Sermon–The Jesus Movement Strategy?–May 12, 2019

Sermon–William Bradbury

Easter4—Year C–May 12, 2019

Acts 9:36-43, Psalm 23, Revelation 7:9-17, John 10:22-30

168 years before Christ, Antiochus IV, King of the Seleucid Dynasty in Syria, massacres Jews in Jerusalem, shuts down the temple worship, and the following year erects an altar to Zeus in the Temple where he orders pigs to be sacrificed.  The Jews revolt and liberate the temple two years later under the leadership of Judas, nicknamed “Maccabeus” which means “the Hammer”. Judas the Hammer, with his brothers and a rebel army kick out the enemy, remove the altar to Zeus and rededicate their Temple to the One True God. A great victory! Ever since then in December Jews celebrate Hanukkah, which means “dedication”, as an 8 day festival remembering the rededication of the Temple. You can read about this in the two Books of the Maccabees in our Apocrypha or in the Roman Catholic Bible.

In today’s gospel Jesus is at the Temple during Hanukkah when those opposing him ask him if he is the Messiah. “Tell us Jesus—tell us plainly. Are you going to become Jesus the Hammer and overthrow the unjust, oppressive, soul-crushing Empire occupying our country?”

Of course, then and now, there are religious folks who believe that in the face of the overwhelming power of Empire that it is best to “go along to get along”, so they wrap themselves in the flag, burn incense to the emperor, figuring that it is better to get on the emperor’s train than getting run over by it.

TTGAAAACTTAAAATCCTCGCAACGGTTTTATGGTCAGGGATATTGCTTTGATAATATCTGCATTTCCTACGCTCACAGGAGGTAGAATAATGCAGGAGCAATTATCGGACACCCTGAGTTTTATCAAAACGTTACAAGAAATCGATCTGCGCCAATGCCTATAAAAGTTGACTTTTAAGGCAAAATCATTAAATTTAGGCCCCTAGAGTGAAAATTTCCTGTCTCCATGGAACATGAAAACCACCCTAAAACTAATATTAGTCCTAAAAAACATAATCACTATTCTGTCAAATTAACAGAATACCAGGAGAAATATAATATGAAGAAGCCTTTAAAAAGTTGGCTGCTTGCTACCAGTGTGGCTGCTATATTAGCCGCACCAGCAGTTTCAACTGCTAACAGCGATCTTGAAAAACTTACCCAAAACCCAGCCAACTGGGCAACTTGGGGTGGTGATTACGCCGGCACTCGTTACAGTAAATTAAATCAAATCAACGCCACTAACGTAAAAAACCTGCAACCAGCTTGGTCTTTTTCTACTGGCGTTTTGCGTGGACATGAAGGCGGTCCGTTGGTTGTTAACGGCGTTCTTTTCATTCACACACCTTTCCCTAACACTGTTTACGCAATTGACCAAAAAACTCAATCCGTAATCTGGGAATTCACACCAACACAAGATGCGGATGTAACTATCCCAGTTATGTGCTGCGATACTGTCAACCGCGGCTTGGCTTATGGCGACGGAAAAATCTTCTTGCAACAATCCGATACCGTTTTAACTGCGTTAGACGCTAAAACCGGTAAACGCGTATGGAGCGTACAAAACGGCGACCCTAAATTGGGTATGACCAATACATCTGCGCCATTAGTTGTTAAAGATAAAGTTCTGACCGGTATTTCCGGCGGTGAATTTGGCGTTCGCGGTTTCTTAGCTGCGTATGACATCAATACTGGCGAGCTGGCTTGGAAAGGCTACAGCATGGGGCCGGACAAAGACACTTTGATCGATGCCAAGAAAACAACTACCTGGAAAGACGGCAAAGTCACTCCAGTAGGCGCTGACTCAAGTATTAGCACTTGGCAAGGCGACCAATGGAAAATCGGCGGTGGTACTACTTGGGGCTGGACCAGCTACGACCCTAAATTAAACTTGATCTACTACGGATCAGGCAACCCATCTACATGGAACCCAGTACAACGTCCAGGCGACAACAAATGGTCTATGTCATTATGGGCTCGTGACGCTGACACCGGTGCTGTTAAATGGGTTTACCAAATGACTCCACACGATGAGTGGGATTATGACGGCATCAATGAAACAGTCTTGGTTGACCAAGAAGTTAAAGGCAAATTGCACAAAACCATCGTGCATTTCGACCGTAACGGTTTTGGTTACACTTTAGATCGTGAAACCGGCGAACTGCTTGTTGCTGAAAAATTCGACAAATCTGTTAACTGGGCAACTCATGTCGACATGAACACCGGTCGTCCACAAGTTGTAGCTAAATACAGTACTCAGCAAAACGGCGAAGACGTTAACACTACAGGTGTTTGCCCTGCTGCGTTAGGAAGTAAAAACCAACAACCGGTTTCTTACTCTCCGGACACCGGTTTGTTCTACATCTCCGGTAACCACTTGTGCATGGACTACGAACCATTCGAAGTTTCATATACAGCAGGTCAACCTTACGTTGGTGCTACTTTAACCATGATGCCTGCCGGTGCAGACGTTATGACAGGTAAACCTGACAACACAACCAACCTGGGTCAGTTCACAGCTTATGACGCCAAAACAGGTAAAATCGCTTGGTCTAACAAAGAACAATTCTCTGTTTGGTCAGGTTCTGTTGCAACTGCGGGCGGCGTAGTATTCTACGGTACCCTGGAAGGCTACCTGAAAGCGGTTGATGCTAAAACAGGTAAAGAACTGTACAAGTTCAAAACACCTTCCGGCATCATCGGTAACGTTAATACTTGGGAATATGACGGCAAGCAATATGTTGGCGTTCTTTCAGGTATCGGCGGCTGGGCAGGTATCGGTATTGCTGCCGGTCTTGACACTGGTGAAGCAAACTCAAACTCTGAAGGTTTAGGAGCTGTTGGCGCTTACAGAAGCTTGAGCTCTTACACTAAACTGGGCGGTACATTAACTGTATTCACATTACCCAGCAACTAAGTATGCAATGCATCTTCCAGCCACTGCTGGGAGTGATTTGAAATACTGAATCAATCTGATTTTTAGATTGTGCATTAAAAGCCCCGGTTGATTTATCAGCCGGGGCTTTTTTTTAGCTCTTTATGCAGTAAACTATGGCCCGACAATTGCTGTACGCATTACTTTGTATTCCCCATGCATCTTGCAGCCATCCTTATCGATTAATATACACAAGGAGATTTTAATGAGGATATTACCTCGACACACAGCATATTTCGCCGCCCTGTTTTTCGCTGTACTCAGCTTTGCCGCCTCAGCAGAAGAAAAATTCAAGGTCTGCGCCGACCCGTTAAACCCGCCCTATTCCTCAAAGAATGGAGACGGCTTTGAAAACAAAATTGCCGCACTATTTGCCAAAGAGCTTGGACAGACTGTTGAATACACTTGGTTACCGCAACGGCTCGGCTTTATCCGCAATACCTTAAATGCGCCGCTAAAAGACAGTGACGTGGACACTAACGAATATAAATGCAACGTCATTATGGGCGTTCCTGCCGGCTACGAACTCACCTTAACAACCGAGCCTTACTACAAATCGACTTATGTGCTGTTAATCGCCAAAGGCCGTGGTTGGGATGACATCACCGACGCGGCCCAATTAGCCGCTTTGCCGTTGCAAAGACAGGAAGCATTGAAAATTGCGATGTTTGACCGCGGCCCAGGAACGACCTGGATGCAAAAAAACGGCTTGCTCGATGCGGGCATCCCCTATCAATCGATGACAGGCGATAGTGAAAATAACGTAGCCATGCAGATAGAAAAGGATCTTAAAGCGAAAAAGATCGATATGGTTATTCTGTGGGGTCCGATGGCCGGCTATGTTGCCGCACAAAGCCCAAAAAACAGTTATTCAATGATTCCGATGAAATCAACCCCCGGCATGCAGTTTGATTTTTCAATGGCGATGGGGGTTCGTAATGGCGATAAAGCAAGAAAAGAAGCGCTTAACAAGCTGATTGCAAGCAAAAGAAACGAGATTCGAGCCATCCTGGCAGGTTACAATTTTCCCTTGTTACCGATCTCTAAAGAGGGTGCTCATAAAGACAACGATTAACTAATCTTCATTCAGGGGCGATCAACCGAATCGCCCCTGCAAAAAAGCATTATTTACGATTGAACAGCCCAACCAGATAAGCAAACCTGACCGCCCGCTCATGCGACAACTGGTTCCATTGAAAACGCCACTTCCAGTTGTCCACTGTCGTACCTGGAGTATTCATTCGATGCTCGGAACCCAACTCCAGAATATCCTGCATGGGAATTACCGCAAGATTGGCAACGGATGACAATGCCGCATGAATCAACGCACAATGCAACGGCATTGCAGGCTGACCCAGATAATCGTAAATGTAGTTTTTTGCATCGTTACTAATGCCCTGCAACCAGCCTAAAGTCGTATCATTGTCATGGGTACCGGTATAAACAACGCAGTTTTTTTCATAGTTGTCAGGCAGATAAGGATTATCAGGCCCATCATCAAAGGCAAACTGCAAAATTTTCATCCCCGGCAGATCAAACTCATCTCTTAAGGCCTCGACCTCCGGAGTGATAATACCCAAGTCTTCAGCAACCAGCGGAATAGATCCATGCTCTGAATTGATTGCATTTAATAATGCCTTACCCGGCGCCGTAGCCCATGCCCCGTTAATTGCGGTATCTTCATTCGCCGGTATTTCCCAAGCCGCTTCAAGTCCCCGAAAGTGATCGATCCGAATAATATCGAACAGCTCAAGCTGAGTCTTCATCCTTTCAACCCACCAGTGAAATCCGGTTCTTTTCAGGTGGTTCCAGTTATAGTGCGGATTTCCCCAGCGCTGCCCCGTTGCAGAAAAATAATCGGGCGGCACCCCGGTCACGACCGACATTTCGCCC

Other religious folks, then and now, say, “Don’t worry about how badly people are being treated—the systemic injustice, financial inequality, mass incarceration, and violence toward the stranger—none of that matters because when they die they’ll go to heaven and get their streets of gold and gates of pearl and all will be well. So they tell those who might be inclined to armed revolt to be good citizens and wait for their reward in heaven.

Of course Jesus doesn’t believe in violence—he’s no hammer!. But neither does he believe in appeasing the empire or passively waiting to die and go to heaven.  If he had he would have gone into the hills of Galilee where he could have told his stories, lived to a ripe old age, and died in his sleep. Instead, after his baptism by John, the Spirit of God electrifies Jesus to act out an alternative strategy. Through table fellowship with the suffering and marginalized, through liberating the sick, through parables describing the mercy and forgiveness of the Kingship of God, Jesus embodies his belief that the oppressive systems that destroy community, trash creation, and crush souls are being undermined by the eternal, infinite, and unconditional Divine Love. This is the Jesus-Movement, says our Presiding Bishop Michael Curry.

It doesn’t take long for empire to realize what a threat Jesus is, so they execute Jesus outside Jerusalem on a Friday afternoon and sleep like babies that night knowing the threat has been neutralized.

But then on Sunday morning the threat comes back to life and begins infecting his depressed followers with the same Spirit that animates him, so that they too may live the Jesus-Movement. They build diverse community around a common meal, the Eucharist, in which Jesus is both host and meal. They care for the sick and live the merciful Justice of God. They embody peacemaking as they following the Good Shepherd—that is the Good King, Jesus. For in the OT shepherd is a metaphor for King—Moses and David are shepherds, and God is called Shepherd o his people by the prophets.